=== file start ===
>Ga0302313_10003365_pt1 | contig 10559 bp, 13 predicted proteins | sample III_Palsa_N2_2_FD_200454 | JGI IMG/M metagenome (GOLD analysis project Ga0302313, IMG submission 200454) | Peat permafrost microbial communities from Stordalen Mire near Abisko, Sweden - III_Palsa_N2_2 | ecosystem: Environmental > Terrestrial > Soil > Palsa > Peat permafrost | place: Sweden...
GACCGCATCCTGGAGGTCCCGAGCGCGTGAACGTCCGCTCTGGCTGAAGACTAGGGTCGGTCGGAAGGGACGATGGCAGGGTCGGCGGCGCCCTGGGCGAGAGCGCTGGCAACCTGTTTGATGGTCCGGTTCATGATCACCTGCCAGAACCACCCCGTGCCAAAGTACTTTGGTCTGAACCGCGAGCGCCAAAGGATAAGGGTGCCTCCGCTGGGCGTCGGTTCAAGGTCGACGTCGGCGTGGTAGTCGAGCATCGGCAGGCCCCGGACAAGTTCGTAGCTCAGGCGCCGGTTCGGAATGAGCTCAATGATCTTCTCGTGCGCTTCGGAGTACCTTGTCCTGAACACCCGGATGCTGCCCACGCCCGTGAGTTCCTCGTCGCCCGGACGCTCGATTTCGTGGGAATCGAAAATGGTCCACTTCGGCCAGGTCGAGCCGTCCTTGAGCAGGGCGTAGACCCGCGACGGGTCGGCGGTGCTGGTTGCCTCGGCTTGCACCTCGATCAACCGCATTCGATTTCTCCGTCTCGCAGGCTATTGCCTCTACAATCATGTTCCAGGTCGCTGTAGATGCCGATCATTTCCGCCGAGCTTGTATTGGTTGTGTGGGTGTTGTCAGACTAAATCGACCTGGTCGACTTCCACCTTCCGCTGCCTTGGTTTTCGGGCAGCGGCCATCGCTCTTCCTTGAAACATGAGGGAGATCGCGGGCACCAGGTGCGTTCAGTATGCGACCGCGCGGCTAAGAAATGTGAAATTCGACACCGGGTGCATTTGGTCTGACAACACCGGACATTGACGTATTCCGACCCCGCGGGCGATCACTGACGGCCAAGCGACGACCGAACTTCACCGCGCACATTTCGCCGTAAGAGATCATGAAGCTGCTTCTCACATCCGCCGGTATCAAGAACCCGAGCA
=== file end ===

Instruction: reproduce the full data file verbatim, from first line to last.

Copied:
>Ga0302313_10003365_pt1 | contig 10559 bp, 13 predicted proteins | sample III_Palsa_N2_2_FD_200454 | JGI IMG/M metagenome (GOLD analysis project Ga0302313, IMG submission 200454) | Peat permafrost microbial communities from Stordalen Mire near Abisko, Sweden - III_Palsa_N2_2 | ecosystem: Environmental > Terrestrial > Soil > Palsa > Peat permafrost | place: Sweden...
GACCGCATCCTGGAGGTCCCGAGCGCGTGAACGTCCGCTCTGGCTGAAGACTAGGGTCGGTCGGAAGGGACGATGGCAGGGTCGGCGGCGCCCTGGGCGAGAGCGCTGGCAACCTGTTTGATGGTCCGGTTCATGATCACCTGCCAGAACCACCCCGTGCCAAAGTACTTTGGTCTGAACCGCGAGCGCCAAAGGATAAGGGTGCCTCCGCTGGGCGTCGGTTCAAGGTCGACGTCGGCGTGGTAGTCGAGCATCGGCAGGCCCCGGACAAGTTCGTAGCTCAGGCGCCGGTTCGGAATGAGCTCAATGATCTTCTCGTGCGCTTCGGAGTACCTTGTCCTGAACACCCGGATGCTGCCCACGCCCGTGAGTTCCTCGTCGCCCGGACGCTCGATTTCGTGGGAATCGAAAATGGTCCACTTCGGCCAGGTCGAGCCGTCCTTGAGCAGGGCGTAGACCCGCGACGGGTCGGCGGTGCTGGTTGCCTCGGCTTGCACCTCGATCAACCGCATTCGATTTCTCCGTCTCGCAGGCTATTGCCTCTACAATCATGTTCCAGGTCGCTGTAGATGCCGATCATTTCCGCCGAGCTTGTATTGGTTGTGTGGGTGTTGTCAGACTAAATCGACCTGGTCGACTTCCACCTTCCGCTGCCTTGGTTTTCGGGCAGCGGCCATCGCTCTTCCTTGAAACATGAGGGAGATCGCGGGCACCAGGTGCGTTCAGTATGCGACCGCGCGGCTAAGAAATGTGAAATTCGACACCGGGTGCATTTGGTCTGACAACACCGGACATTGACGTATTCCGACCCCGCGGGCGATCACTGACGGCCAAGCGACGACCGAACTTCACCGCGCACATTTCGCCGTAAGAGATCATGAAGCTGCTTCTCACATCCGCCGGTATCAAGAACCCGAGCA